Hayes also found that many staff thought that women were faking when they claimed to be considering suicide, and their actions reflected that belief.

In response to Hayes’ report, and the court’s concern, the CIW administration agreed to make specific improvements.

Hayes returned to CIW in 2015 for a re-audit, to see what improvements had been made. He presented the court with the results of his re-audit in January of this year. Some issues had gotten marginally better, according to Hayes’s second report. For example, a grand total of 49 percent of the mental health staff had completed suicide training—as opposed to zero, which was the case the last time. However, 49 percent was nothing close to compliance.

In other categories he audited, Hayes found that the CIW staff had either not improved or they had lost ground.

In addition to looking at the institution’s general practices, Hayes reviewed two suicides in particular as part of his report, and was particularly alarmed by the second of the two.

Dismayed, he wrote in his conclusion, “As perhaps best symbolized by the…inmate suicide on March 6, 2015, this reviewer found that CIW continued to be a problematic institution that exhibited numerous poor practices in the area of suicide prevention, including extremely low completion of required SREs [suicide risk evaluations] based upon emergency mental health referrals for SI [suicidal ideation], several cases in which inmates were discharged from alternative housing without completion of suicide risk evaluations, inadequate treatment planning, low compliance rates for annual suicide prevention training, and multiple inmate suicides during the calendar year.”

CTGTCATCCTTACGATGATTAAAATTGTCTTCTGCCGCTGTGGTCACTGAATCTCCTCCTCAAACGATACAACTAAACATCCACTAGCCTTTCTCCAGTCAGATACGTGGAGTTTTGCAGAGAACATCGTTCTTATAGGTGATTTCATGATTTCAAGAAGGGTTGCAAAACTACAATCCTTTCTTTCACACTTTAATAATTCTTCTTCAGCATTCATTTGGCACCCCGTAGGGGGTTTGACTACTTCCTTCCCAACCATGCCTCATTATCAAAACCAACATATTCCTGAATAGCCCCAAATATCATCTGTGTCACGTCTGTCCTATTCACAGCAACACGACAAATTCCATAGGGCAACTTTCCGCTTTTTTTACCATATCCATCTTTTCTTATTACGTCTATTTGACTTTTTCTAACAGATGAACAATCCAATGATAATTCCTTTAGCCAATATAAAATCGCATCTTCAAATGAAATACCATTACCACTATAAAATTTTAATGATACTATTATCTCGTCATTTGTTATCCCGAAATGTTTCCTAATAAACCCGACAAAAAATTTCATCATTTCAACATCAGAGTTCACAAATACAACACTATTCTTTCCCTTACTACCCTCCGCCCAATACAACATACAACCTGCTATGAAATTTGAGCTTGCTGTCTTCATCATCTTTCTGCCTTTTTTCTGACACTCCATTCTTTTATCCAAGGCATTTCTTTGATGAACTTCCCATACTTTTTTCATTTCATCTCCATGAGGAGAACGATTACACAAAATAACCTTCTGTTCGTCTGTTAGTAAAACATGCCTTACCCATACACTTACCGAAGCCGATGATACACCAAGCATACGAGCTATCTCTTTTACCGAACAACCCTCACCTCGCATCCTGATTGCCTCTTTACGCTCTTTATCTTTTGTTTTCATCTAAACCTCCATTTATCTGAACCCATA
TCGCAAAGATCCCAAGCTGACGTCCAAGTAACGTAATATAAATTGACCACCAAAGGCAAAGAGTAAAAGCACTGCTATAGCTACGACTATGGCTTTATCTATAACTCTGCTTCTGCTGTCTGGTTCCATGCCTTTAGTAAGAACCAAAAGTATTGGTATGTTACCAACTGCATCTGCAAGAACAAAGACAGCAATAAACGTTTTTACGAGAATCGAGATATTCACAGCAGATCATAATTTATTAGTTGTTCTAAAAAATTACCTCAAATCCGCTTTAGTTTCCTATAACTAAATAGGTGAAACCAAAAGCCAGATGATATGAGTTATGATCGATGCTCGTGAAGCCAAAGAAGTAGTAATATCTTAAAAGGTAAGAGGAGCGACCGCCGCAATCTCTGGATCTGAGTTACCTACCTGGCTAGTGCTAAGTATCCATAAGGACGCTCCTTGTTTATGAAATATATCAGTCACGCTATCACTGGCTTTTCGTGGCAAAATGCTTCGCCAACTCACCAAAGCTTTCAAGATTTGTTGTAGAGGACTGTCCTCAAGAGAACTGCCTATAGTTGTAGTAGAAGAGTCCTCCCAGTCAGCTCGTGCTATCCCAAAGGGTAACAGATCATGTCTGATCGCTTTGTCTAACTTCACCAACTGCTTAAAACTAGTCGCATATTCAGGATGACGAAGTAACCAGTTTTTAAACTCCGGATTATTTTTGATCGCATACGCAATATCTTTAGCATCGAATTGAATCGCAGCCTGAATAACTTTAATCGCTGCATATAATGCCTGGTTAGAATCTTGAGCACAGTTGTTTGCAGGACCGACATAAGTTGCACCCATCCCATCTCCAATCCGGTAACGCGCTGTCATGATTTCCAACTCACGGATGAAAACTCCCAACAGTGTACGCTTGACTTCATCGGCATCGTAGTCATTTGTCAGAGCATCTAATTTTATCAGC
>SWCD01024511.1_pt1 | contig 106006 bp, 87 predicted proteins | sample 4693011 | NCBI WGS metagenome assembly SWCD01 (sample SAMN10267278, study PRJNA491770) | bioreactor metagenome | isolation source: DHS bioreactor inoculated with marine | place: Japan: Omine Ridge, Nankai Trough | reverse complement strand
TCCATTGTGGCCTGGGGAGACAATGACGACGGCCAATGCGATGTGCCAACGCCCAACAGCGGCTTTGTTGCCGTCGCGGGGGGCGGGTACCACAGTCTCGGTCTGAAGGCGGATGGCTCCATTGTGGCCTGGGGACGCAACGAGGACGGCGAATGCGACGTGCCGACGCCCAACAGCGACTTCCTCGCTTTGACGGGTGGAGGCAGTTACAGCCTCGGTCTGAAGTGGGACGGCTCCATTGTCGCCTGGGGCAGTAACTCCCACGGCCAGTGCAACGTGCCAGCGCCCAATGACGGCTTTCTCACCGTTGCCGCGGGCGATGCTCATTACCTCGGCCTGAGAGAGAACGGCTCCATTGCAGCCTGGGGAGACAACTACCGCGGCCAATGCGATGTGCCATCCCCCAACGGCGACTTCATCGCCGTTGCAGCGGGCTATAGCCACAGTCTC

“Some of this is extremely, extremely concerning,” said Jane Kahn, a lead attorney for the Coleman lawsuit. “For instance,” Kahn said, “at one point in the report he said that CIW’s compliance is the worst of any of the CDCR’s facilities.”

Kahn then noted various specifics in the body of Hayes report, like the fact Hayes reviewed 38 health records “in which a suicide risk evaluation should have been done because the client said, ‘I’m thinking about suicide.'” said Kahn. “But the mental health clinicians completed a suicide risk evaluation in only 68 percent of the cases. And when Hayes was there the year before, he found the clinicians did them in 76 percent of the cases. So it got worse. It actually got worse.

Then, of course, as if in tragic illustration of his points, on April 14, a few months after Hayes delivered his second report, Erika Rocha killed herself. Then, less than a week after that, another CIW woman made a serious suicide attempt that reportedly landed her in a coma.

Last week’s suicide attempt is its own disturbing story…

We’ll have more on Erika Rochas’ suicide and the serious problems with inmate safety at CIR in Part 2 of NO SAFE PLACE.

So stay tuned.

Photograph of Erika Rocha courtesy of Linda Reza.


  • The article on Erika Rocha does little to enlighten why a 14 year old was sentenced to 19 years to life for a foster home incident. I can not find anything on the case. The article seems to suggest a case of injustice, all though the sentence would seem to suggest otherwise. Is anybody familiar with the facts of this case?


    I’m working to get the answer to these questions, as I hate giving partial information on something like this. The story’s about the failure’s in suicide prevention practices at CIW, but more facts are always better.


  • Just sharing this because i was after the same thig. From a comment section on another article there is a women who claiming to be her cousin,is saying the foster mom was accidentally shot in the head but survived. So it sounds that maybe there was an argument between two girls that involved a gun and somewhere the caregiver comes in and boom.

Leave a Comment